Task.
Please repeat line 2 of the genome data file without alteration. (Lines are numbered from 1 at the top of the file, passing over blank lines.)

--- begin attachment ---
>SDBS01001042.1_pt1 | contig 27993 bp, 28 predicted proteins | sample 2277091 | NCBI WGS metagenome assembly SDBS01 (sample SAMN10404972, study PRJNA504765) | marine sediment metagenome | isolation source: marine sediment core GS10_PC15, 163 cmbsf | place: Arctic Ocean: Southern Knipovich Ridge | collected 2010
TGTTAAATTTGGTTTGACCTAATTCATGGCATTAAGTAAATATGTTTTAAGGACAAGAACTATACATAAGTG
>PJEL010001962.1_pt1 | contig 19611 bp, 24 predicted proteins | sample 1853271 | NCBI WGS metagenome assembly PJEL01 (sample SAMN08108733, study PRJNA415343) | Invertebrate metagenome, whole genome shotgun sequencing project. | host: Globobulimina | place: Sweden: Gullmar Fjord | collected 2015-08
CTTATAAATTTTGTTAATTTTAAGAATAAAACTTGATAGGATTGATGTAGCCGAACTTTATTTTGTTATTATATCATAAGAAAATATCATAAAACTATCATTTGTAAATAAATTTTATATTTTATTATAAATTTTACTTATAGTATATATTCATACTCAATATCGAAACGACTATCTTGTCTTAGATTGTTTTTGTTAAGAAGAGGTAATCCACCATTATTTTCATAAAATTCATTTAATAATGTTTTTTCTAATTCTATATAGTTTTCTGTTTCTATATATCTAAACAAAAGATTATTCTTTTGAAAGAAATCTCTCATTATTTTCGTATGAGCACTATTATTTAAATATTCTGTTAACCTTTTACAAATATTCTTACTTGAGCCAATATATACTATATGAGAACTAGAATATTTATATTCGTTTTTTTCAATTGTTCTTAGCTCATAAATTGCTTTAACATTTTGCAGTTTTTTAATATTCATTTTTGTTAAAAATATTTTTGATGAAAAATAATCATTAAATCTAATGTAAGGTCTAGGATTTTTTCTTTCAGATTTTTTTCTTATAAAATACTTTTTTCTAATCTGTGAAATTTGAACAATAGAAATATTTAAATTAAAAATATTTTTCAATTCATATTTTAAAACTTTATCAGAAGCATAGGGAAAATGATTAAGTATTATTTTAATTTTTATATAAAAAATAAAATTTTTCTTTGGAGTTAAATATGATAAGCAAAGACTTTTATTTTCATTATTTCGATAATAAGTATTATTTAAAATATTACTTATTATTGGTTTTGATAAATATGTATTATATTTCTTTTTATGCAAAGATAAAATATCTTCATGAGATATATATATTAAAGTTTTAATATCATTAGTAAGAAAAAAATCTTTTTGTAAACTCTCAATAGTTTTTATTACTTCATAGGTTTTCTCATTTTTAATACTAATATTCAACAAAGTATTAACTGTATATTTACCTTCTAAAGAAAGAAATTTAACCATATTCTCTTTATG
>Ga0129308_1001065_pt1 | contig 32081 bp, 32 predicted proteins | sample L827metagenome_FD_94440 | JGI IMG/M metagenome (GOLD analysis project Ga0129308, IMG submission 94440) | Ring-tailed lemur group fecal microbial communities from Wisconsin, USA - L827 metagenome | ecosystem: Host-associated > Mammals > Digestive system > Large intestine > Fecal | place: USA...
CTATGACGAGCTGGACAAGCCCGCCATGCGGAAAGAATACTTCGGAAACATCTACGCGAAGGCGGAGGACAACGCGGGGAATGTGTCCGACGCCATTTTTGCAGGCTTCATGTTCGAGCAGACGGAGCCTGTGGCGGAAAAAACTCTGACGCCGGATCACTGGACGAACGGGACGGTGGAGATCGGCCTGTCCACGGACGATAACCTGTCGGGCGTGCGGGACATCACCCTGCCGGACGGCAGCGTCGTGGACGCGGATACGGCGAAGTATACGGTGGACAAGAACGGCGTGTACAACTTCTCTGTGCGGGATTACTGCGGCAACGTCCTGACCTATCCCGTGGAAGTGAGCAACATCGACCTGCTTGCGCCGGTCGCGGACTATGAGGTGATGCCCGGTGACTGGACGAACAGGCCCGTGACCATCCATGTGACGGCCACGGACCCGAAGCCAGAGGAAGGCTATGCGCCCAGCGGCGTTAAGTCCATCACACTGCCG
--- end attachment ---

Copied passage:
TGTTAAATTTGGTTTGACCTAATTCATGGCATTAAGTAAATATGTTTTAAGGACAAGAACTATACATAAGTG